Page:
Special to the Enterprise
In recent years, there’s been good news and bad news about Georgia’s job market.
#State Department of Labor Commissioner Mark Butler shared a bit of both when he spoke at the Jackson-Butts County Rotary Club’s weekly luncheon on Tuesday, Aug. 6, starting with the bad news.
#When Butler took office in 2011, Georgia’s adjusted unemployment rate was 10.2 percent and the state owed hundreds of millions of dollars to the federal government for money borrowed to pay unemployment benefits when the recession hit.
#“Things looked somewhat bleak, but a lot has changed” in the last two years, Butler said to Rotary members and others gathered in the Butts County Parks and Recreation Department Community Center during the luncheon.
#Before the Great Recession, the construction industry was a “big driver in Georgia’s economy,” Butler said. At that time, Georgia was among the fastest-growing states in the region.
#The construction bubble burst at the “worst possible time” and the “rug got pulled out from under us” in terms of economic impact, he said. In 2009, Georgia lost 85,000 jobs within a 12-month period in the construction industry alone, he added.
#Georgia is starting to show signs of growth earlier than expected following the recession, he said.
#For example, in the past two years, construction has begun to rebound a bit after suffering years of job losses, Butler said. The job sector that has suffered the most losses during that time has been government, he said.
#“Government was a loss leader by a long shot. It beat every sector,” he said, later noting that even the Department of Labor shed a significant number of employees during that time.
#Last month, the government sector was “still shedding jobs,” while the private sector gained 9,400 jobs, he said.
#Even in the harshest economic times during the Great Recession and when the unemployment rate was at 10.2 percent, many jobs went unfilled because employers had a difficult time finding qualified people.
#One remedy to change that, Butler said, is to use Georgia’s technical college system to help “overcome the skills gap” created when job applicants do not have the proper training or technological skills to be hired.
#Technical schools can quickly adapt to the training and technology required by employers, he said.
#Jobs also remain vacant in Georgia, Butler said, because even qualified job applicants can lack the “soft skills” needed to land or keep a job. Soft skills include the ability to get along with coworkers, to arrive at work on time, and have zero or few absences from work.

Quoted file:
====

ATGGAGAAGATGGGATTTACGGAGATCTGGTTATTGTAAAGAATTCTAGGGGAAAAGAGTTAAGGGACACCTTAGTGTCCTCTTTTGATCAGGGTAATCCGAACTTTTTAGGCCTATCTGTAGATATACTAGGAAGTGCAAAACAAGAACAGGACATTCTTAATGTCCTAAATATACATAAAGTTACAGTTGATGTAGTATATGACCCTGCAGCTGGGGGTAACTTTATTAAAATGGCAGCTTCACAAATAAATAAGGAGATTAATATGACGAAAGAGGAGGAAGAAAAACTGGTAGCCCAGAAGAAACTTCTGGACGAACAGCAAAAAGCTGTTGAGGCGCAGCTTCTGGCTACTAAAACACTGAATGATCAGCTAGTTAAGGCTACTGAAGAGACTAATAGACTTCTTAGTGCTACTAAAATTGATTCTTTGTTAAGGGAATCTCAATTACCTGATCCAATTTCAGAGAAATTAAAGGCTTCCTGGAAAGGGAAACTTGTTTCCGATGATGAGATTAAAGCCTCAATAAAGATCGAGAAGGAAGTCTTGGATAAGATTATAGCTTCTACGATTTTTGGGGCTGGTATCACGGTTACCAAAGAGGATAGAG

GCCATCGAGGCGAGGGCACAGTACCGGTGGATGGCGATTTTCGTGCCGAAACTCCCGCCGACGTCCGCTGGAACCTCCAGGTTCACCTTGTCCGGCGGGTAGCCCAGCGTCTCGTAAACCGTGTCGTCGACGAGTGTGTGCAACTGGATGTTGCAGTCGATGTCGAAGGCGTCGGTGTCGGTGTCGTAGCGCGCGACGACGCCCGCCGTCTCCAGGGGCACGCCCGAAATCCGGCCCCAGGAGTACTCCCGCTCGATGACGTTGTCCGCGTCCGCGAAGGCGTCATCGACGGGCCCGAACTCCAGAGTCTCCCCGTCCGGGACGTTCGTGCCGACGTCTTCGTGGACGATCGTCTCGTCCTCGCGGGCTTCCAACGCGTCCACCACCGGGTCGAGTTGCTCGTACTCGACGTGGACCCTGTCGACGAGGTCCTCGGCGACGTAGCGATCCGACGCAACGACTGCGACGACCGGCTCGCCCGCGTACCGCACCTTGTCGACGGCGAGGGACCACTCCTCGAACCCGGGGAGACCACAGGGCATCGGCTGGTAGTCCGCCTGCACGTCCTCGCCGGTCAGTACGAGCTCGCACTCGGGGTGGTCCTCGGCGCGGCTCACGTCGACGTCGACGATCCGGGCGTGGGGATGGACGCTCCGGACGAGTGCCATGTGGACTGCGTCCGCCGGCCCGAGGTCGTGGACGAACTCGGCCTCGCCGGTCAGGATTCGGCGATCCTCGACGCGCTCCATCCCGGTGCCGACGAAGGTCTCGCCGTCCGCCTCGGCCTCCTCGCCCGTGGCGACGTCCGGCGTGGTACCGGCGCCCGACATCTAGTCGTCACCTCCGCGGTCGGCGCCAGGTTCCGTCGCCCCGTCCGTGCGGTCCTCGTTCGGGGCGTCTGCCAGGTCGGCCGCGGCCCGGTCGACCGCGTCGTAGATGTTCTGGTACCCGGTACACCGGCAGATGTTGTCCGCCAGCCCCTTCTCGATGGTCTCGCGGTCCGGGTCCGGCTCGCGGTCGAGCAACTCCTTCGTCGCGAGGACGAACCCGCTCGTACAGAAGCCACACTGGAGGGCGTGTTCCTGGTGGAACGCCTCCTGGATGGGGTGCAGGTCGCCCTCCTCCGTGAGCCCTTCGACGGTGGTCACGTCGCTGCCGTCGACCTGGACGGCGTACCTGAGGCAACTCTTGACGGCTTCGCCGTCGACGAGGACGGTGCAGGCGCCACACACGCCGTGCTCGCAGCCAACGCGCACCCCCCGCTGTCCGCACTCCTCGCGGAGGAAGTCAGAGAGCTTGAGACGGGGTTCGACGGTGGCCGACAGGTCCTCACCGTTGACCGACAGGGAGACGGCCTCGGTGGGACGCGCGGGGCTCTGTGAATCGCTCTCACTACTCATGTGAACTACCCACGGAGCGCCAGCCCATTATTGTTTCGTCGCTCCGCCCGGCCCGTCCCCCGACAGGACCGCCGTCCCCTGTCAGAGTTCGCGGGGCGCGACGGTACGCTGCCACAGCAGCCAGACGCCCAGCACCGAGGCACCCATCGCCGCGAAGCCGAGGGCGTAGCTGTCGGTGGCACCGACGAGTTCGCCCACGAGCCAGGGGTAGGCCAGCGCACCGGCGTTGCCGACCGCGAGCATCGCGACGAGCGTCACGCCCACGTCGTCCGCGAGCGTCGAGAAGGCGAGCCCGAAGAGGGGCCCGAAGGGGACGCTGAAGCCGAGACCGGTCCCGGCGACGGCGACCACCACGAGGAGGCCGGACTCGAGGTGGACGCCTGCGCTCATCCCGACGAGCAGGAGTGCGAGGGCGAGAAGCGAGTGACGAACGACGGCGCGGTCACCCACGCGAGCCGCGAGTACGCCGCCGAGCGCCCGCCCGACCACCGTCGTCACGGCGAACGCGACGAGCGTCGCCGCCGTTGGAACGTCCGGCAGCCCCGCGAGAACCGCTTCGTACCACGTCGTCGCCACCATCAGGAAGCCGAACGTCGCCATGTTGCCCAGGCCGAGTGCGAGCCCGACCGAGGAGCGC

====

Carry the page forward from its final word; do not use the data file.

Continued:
#“This is something that we need to get a handle on,” Butler said, noting that the issue of qualified applicants and employees who lack soft skills is a nationwide problem. Georgia is doing something about it, he said.
#The Department of Labor now offers the “Georgia Best” program that teaches and stresses work-related soft skills in the classroom. Students are evaluated by a teacher in much the same way a supervisor would in the workplace, Butler said.
#Members of the business community are encouraged to participate in the program. For example, students attend mock interviews with employers.
#The 18-month-old program began in 20 high schools and is now offered in more than 170 schools statewide, Butler said. The program will be offered in middle schools starting in January 2014, he said.
#The Department of Labor also holds job-readiness expos for cities and companies to help teach interview and resume-writing skills, as well as soft skills, to adults who are having a difficult time finding a job.
#About a month after a job-readiness expo is held, a job expo is held at the same place, and “people are finding jobs and getting back to work,” Butler said.
#Butler lives in Carrollton, where he worked as a real estate appraiser for his family’s business. Before becoming the state labor commissioner in 2011, he serv